However, Popper's ideas do have some limitations, some of which were pointed out by Popper himself in his earliest works. To begin with, in most real modern-day scientific research, major theories are seldom falsified by a single experimental result. There are always questions regarding the underlying experimental design, measurement procedures, and data analysis techniques, not to mention statistical uncertainties. Often multiple follow-on studies, in some cases extending over many years, are necessary to conclusively decide the hypothesis one way or the other. For example, 13 years elapsed between 1998, when two teams of researchers discovered that the expansion of the universe is accelerating, and 2011, when the lead scientists of the two teams (Saul Perlmutter of the Lawrence Berkeley National Laboratory and Brian Schmidt of the Australian National University) were awarded the Nobel Prize in physics, allowing time for these startling results to be very carefully scrutinized in reams of follow-on studies by researchers worldwide. In this sense, scientists are more like detectives, in that they must follow leads and hunches, examine evidence, and tentatively proceed with the most likely scenario. Seldom, if ever, are scientific results black-and-white from day one.
Some additional discussion of Popper's philosophy and the notion of falsifiability are given in Postmodern.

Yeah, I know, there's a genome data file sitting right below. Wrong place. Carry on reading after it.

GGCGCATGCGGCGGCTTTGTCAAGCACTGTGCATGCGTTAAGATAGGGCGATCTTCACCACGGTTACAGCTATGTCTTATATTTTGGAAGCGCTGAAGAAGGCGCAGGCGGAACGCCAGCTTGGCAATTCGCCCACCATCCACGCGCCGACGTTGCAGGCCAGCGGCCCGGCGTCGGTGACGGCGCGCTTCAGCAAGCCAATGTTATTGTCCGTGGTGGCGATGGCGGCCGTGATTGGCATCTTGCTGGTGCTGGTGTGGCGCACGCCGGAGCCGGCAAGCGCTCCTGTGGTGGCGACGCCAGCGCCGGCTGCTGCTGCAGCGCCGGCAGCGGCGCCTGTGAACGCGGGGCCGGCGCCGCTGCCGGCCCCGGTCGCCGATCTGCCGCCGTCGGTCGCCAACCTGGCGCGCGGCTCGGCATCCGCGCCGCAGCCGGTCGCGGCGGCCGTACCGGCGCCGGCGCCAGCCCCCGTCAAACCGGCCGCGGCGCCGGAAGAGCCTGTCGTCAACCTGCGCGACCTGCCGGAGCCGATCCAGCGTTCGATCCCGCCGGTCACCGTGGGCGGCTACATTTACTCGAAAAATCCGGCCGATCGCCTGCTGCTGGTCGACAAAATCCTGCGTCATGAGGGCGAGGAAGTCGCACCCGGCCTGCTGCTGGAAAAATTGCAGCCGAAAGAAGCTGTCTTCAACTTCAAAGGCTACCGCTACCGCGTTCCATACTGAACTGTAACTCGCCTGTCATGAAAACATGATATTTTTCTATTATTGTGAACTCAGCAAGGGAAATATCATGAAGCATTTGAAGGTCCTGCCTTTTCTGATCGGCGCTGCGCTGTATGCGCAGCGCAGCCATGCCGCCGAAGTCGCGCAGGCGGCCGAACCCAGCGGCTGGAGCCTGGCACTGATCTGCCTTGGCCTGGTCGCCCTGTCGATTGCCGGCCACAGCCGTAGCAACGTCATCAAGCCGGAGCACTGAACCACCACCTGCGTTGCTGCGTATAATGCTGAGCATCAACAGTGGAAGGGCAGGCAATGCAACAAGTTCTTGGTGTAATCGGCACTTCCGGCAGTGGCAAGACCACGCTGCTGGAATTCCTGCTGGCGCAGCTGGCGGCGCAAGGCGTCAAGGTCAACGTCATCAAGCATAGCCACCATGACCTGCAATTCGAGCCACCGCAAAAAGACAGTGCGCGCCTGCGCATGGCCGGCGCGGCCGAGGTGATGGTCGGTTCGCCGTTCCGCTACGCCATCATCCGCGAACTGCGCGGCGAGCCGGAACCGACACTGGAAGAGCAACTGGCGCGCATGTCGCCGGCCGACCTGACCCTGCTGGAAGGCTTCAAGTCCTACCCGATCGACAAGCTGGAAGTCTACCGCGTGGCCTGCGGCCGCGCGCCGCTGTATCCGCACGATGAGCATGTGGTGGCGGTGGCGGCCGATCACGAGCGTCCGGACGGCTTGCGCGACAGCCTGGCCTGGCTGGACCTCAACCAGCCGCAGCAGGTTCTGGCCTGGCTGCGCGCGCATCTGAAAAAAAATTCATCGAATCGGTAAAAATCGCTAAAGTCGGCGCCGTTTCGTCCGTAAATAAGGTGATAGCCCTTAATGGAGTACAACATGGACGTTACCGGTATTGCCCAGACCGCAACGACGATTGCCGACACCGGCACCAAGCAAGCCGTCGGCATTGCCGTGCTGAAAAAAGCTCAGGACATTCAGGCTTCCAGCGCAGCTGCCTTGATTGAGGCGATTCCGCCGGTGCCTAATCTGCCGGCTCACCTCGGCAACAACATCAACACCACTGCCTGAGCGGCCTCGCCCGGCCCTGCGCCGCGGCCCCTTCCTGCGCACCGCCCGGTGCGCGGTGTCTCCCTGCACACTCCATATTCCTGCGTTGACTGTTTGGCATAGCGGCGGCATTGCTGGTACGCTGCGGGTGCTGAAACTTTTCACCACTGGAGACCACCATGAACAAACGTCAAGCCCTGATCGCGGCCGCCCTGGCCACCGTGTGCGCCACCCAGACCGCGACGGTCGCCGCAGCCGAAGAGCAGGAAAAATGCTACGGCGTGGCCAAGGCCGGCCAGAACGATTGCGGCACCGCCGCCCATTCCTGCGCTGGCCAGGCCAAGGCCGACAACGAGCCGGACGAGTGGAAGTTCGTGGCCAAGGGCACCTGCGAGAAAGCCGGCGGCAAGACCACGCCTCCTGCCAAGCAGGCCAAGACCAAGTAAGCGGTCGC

The scientific peer review system operates as follows. When a scientist or team of scientists completes a research project, they document their methodology and results in a manuscript, which is then submitted to a journal or refereed conference for peer review. The editor (if sent to a journal) or technical papers chair (if sent to a conference) then privately distributes the manuscript, electronically in most cases, to at least three other persons, chosen due to their knowledge and expertise in the manuscript's topic. These persons, known as "referees," rate the paper on criteria such as relevance to the journal or conference's charter, clarity of exposition, acknowledgement of prior related work in the field, methodology, data collection and analysis, whether conclusions are justified based on the data and analysis presented, and the overall importance of the authors' contribution. When the editor (or chair) receives these reports, he/she decides whether: (a) to accept the manuscript as-is, (b) to accept the manuscript, provided that some relatively minor items identified by the referees are corrected, (c) not to accept the paper as-is, but to reconsider if some relatively significant items are corrected or improved, or (d) to reject the manuscript, and to not encourage resubmission.